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Petition to regulate psilocybin mushrooms in Oregon gathers steam

The 'Oregon Psilocybin Services Act' gained a ballot title this week. The petitioners will still need to get 112,020 signatures to make it on ballots.

Posted: Aug 7, 2019 11:46 AM
Updated: Aug 7, 2019 11:51 AM

BEAVERTON, Ore. — A group pushing for the decriminalization and regulation of psychedelic mushrooms continues to plug away for a shot at Oregon's 2020 ballot. The Secretary of State's office granted a draft ballot title on Wednesday for Initiative Petition 2020-034, "The Psilocybin Service Initiative of Oregon."

If approved by voters, the initiative would establish a legal process for licensed groups to manufacture, deliver, and administer psilocybin — the active compound found in psychedelic mushrooms.

While similar in some ways to the system by which cannabis is now legalized and regulated in Oregon, there are some major differences in the psilocybin initiative. Instead of being administered by the OLCC, mushroom products would fall under the purview of the Oregon Health Authority. Individuals interested in taking psilocybin would do so only under supervision at a "psilocybin service center" — ostensibly for the purposes of mental health treatment.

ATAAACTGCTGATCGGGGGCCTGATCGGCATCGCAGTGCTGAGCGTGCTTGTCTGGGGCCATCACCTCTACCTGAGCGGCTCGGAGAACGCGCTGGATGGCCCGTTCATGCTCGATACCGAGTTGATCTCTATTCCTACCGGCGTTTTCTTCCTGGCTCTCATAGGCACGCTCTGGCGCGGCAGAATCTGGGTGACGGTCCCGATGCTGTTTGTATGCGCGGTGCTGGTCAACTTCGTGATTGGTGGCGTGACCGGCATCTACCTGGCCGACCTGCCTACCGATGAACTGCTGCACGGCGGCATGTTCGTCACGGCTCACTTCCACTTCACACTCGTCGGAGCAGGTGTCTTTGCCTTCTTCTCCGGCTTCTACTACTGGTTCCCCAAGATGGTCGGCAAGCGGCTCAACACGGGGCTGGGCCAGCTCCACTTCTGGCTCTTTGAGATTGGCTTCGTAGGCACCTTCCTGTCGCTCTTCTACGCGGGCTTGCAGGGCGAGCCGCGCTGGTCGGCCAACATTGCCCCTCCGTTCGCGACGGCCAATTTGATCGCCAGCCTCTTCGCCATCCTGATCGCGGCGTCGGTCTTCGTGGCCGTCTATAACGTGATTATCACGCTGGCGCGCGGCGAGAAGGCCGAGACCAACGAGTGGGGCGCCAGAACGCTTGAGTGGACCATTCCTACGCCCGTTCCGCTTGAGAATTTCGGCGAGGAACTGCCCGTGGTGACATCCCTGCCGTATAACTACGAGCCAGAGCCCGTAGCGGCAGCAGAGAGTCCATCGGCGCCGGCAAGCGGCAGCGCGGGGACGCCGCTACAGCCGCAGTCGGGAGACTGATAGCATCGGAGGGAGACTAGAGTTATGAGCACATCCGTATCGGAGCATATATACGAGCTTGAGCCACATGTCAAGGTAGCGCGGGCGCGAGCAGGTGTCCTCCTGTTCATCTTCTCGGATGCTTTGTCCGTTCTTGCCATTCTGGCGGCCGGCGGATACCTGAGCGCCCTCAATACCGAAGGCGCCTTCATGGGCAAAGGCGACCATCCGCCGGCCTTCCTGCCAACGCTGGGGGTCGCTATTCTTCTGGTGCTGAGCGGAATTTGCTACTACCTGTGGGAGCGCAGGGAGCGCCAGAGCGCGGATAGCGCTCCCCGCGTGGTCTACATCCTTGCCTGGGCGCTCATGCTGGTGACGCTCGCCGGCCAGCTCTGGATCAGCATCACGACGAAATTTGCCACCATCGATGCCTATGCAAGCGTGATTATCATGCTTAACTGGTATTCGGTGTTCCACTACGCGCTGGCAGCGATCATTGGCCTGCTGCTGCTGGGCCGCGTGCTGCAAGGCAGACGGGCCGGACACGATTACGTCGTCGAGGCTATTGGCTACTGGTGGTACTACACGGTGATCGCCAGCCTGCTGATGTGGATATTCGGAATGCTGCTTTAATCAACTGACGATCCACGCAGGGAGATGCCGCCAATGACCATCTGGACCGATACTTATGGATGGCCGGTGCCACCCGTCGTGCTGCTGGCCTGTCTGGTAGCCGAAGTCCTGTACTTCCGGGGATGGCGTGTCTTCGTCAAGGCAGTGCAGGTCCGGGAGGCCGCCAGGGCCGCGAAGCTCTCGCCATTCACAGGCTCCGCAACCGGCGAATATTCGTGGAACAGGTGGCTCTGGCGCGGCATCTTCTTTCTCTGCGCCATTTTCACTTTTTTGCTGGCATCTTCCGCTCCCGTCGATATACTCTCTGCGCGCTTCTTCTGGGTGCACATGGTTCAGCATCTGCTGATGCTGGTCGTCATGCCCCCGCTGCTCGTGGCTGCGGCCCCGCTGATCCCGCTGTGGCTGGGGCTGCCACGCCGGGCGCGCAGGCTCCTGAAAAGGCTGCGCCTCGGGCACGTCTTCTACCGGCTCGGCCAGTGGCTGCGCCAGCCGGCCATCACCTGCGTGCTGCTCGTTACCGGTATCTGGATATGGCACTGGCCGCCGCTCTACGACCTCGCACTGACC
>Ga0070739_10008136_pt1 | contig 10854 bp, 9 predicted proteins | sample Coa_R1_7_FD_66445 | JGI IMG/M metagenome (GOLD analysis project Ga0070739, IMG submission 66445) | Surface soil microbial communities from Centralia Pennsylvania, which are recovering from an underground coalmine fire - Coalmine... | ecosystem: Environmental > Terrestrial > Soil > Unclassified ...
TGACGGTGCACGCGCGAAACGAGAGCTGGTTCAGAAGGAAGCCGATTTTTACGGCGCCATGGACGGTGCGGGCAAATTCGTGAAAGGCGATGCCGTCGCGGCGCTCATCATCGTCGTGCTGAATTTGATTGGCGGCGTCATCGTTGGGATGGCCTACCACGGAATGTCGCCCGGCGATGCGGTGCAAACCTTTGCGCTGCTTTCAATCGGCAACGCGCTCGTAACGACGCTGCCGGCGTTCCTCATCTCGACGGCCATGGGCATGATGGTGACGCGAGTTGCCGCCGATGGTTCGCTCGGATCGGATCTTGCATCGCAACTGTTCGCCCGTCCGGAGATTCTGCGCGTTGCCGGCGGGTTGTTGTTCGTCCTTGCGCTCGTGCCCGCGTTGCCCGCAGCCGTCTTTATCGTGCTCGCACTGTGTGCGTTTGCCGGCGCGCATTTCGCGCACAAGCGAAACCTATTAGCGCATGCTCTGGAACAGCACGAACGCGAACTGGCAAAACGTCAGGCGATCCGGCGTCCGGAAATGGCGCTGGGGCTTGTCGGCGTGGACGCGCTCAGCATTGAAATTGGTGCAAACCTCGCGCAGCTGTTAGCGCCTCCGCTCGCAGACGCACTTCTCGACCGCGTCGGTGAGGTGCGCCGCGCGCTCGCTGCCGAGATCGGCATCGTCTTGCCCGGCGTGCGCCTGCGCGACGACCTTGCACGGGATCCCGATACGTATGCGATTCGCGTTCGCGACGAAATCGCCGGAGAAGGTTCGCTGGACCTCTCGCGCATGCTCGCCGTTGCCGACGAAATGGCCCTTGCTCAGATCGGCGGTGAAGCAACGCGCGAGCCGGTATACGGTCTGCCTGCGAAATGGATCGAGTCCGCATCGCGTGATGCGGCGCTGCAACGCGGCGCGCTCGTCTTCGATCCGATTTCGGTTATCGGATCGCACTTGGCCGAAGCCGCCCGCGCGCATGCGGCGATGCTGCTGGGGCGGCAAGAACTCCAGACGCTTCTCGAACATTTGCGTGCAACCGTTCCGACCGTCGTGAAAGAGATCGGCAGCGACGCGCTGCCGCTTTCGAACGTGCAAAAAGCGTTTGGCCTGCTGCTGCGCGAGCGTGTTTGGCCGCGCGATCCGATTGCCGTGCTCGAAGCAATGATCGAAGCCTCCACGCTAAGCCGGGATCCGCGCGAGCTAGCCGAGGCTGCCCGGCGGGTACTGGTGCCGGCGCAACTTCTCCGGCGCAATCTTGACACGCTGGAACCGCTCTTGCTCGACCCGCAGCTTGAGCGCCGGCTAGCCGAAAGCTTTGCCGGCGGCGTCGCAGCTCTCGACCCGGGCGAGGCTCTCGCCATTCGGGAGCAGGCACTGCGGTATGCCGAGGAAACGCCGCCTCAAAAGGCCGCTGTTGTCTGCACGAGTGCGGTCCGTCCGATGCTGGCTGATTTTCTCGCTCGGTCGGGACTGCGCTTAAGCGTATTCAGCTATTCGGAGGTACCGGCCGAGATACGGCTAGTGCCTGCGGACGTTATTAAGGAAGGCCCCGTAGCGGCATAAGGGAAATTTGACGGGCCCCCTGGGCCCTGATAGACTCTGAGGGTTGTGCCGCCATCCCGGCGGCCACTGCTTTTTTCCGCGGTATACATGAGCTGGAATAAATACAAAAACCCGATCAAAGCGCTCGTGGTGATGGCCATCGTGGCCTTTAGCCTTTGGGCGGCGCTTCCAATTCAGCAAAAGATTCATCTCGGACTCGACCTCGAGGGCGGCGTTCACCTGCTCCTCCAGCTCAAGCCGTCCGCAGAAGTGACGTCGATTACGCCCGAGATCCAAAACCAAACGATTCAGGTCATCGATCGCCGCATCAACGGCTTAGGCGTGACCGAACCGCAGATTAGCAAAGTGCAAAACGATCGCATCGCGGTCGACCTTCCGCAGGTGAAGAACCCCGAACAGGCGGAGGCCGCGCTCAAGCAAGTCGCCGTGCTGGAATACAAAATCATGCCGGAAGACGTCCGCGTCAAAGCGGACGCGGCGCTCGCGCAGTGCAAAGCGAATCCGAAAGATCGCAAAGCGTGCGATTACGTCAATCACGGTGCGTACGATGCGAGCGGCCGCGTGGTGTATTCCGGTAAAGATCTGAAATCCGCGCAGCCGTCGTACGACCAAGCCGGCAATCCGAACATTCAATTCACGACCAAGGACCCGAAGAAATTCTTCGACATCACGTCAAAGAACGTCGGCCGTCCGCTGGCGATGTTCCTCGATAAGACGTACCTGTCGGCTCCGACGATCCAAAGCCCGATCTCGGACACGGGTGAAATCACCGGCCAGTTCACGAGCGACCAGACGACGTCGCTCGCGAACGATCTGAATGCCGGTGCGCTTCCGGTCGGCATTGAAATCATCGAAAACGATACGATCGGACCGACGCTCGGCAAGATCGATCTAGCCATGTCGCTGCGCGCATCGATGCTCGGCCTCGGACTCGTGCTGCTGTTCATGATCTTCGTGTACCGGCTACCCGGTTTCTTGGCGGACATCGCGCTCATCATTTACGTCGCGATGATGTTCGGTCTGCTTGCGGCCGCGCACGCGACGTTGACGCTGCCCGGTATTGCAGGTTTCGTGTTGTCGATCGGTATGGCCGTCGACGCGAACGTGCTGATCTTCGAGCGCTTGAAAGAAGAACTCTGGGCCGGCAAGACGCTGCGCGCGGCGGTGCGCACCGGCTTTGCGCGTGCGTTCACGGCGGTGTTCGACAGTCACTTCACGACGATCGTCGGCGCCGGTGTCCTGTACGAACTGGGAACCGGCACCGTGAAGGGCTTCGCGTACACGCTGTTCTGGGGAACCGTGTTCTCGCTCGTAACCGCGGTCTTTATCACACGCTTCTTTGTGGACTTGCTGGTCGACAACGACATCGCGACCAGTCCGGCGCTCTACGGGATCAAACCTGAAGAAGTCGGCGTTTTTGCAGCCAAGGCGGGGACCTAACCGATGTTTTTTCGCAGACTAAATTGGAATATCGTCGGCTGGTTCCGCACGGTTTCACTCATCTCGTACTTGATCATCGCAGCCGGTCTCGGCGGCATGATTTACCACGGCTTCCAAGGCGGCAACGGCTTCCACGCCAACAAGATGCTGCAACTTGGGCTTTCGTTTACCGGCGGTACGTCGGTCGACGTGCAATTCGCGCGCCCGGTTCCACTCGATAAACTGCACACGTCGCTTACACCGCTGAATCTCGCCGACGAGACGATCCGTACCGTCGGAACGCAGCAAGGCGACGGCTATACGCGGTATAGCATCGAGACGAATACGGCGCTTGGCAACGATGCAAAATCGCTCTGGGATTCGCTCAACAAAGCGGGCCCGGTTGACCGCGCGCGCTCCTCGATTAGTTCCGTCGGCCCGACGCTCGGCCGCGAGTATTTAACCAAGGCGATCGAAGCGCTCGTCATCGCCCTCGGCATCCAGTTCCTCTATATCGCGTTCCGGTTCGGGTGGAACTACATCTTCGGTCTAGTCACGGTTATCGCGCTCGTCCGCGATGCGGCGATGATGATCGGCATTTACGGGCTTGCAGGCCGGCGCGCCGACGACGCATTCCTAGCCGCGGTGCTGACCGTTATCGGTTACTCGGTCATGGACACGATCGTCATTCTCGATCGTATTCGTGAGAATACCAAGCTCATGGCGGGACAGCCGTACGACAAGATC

"Studies conducted by nationally and internationally recognized medical institutions indicate that psilocybin has shown efficacy, tolerability, and safety in the treatment of a variety of mental health conditions, including but not limited to addiction, depression, anxiety disorders, and end-of-life psychological distress," the initiative reads.

The initiative's chief Petitioners, Thomas and Sheri Eckert of Beaverton, gathered over 1,000 valid signatures in order to receive a draft ballot title. The current initiative represents a second attempt for the couple in the run-up to 2020, following a similar ballot measure approved in December of 2018.

As is typical for initiative petitions, the Secretary of State's office has asked for input from the public "on whether the petition complies with the procedural constitutional requirements established in the Oregon Constitution for initiative petitions." Comments are due by August 21, after which the Secretary of State will make a decision.

Assuming the Secretary of State approves, the Eckerts will need to gather a total of 112,020 signatures to get their measure on the 2020 ballot.

Click here for more on the petition, including the full text.

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